As this manuscript was under revision, Chiron et al reported that incubation of MCL PBMCs with cells expressing CD40L enhanced drug resistance of MCL cells, and sensitized the MCL cells to the protective effects of various cytokines, including IL-10, which we also identified.29 In addition, our study identified the protective role of TLR9 agonist CpG-ODN, which was not investigated by Chiron et al.29 They also reported protective effects of BAFF, which scored negatively in our assays. However, our screening was performed without the co-occurrence of supportive CD40L, which may have altered the sensitivity of our patient samples.
The most potent and consistently effective protective agonist in our assays was the TLR9 agonist CpG-ODN. This raises the interesting possibility that levels of circulating DNA could affect drug sensitivity in these B-cell malignancies. Although CpG-ODN is often thought of as a surrogate for bacterial/viral DNA, TLR9 can be activated by cellular DNA, especially mitochondrial DNA, generated during cytolysis.28 Large amounts of DNA have been detected in the plasma/serum of patients of various B-cell malignancies, including CLL,61,62 with highest levels found in relapsed patient samples.61 Elevated levels of IL-10 and sCD40L have been detected in serum of patients with CLL and other B-cell malignancies, and are associated with poor patient outcome.63,64 Although it is widely appreciated that the LN and BM environments provide a protective niche for malignant cells, our data point to mechanisms of drug resistance that can be generated within the circulation.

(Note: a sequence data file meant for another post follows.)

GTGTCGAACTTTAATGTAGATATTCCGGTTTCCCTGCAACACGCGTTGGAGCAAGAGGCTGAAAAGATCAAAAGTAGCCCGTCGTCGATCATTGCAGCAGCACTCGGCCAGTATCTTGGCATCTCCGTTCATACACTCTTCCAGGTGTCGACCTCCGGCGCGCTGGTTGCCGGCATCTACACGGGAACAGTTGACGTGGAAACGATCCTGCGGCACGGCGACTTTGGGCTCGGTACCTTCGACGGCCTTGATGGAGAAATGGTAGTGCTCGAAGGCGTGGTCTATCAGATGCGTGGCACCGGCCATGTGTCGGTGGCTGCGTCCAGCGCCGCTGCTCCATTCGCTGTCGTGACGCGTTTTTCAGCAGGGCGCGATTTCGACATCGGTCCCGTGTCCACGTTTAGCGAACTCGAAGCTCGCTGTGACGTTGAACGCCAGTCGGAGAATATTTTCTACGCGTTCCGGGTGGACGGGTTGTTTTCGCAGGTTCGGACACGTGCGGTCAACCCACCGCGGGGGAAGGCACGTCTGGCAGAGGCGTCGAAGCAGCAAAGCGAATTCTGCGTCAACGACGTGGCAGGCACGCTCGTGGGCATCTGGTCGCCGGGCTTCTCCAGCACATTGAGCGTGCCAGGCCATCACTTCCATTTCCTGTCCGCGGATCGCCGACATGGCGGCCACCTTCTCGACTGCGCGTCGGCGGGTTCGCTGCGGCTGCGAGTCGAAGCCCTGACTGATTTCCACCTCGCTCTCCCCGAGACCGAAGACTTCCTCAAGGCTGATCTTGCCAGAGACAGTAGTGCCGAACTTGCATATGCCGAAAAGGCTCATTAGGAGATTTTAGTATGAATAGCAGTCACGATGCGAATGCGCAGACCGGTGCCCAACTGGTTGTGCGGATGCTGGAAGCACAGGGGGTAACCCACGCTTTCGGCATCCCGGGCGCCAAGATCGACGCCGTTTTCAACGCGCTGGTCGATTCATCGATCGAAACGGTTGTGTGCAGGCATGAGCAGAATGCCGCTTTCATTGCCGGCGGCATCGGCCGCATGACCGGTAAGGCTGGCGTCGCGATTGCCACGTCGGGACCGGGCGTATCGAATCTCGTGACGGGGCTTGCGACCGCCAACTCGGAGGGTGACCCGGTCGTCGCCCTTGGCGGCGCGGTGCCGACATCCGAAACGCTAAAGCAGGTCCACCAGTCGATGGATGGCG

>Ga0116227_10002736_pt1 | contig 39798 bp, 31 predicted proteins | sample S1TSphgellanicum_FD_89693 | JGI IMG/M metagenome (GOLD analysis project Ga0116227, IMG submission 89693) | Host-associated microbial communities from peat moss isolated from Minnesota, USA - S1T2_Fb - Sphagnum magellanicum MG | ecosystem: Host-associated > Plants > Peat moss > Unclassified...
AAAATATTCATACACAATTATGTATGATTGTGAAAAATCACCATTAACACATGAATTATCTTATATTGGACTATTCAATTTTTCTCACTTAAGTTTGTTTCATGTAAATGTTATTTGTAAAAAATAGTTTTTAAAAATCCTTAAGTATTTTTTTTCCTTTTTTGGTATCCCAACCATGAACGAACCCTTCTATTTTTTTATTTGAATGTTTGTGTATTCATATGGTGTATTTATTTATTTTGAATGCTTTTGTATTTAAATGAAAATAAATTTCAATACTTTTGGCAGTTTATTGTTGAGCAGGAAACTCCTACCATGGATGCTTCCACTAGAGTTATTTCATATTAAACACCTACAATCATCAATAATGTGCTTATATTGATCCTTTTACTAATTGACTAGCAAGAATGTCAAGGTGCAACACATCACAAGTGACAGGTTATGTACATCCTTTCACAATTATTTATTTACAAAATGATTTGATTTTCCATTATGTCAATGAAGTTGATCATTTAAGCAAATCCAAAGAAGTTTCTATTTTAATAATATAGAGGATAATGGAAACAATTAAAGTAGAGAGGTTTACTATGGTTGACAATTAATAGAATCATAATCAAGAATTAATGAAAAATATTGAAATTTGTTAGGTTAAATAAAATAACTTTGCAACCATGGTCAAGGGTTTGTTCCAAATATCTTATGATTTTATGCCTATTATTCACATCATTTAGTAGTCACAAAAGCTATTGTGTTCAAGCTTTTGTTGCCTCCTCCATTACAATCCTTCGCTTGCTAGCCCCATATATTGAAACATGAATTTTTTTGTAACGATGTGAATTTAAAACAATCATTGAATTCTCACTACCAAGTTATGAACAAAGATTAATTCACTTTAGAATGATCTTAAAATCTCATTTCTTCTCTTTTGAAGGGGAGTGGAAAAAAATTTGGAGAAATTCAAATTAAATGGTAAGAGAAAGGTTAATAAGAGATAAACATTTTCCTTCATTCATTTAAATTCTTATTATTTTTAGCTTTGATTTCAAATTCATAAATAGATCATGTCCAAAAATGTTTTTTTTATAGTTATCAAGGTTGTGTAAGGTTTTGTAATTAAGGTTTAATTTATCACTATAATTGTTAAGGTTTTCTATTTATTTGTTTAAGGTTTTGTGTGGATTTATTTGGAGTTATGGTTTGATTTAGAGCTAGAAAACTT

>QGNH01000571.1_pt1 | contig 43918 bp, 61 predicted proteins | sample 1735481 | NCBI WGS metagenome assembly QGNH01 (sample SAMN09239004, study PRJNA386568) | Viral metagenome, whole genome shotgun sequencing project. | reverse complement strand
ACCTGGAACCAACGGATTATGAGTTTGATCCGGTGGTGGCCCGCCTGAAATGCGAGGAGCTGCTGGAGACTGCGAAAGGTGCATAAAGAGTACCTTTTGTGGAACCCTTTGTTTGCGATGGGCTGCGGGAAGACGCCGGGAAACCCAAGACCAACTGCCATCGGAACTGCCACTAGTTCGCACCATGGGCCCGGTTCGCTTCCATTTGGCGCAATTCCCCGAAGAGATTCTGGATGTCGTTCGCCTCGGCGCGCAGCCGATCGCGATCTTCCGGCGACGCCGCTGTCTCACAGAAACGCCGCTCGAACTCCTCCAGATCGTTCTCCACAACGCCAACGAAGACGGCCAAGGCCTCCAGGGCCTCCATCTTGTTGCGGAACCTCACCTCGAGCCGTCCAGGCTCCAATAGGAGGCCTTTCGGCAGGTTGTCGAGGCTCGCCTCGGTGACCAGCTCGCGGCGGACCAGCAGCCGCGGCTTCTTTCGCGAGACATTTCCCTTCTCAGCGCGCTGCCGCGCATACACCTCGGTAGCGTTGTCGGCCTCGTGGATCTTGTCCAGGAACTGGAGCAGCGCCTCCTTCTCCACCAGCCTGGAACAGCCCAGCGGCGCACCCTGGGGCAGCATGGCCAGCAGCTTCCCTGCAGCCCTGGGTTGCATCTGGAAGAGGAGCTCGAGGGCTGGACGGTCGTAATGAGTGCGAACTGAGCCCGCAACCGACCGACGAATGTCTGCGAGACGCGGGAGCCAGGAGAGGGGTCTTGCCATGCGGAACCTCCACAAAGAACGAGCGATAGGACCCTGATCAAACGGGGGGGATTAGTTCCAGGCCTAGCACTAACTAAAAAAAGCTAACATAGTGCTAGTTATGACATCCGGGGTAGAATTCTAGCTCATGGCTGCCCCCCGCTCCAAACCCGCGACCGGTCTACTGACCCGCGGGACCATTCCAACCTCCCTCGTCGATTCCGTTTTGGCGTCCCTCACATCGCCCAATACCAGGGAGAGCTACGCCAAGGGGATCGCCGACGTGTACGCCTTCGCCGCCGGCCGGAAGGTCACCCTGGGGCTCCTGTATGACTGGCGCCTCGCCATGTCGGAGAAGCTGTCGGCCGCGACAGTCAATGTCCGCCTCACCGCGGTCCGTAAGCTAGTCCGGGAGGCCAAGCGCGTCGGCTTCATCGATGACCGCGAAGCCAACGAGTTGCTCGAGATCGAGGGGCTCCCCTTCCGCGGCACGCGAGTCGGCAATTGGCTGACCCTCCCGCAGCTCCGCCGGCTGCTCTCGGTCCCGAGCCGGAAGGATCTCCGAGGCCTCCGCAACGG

Wagner et al reported that ζ-chain-associated protein kinase 70–negative (ZAP70−)/immunoglobulin variable region heavy chain (IGVH) gene mutated CLL cells become apoptotic in response to CpG-ODN, in contrast to ZAP70+/IGVH unmutated, which respond proliferatively.65 However, other studies found a lack of activation/proliferation of CLL/MCL cells with CpG-ODN.66-69 We have not observed a dichotomy in spontaneous apoptosis, cellular response, or resistance to IBR+VEN in our CLL or MCL samples preincubated with agonist mix, perhaps because our studies were performed in a mixture of agonists designed to emulate some of the complexities of in vivo environments. Our results are in agreement with reports that cytokines can overcome CpG-ODN–induced apoptosis in IGVH-mutated CLL cells.34,43
Activation of NF-κB signaling in response to microenvironmental agonists is a source of resistance to IBR-VEN combination in CLL and MCL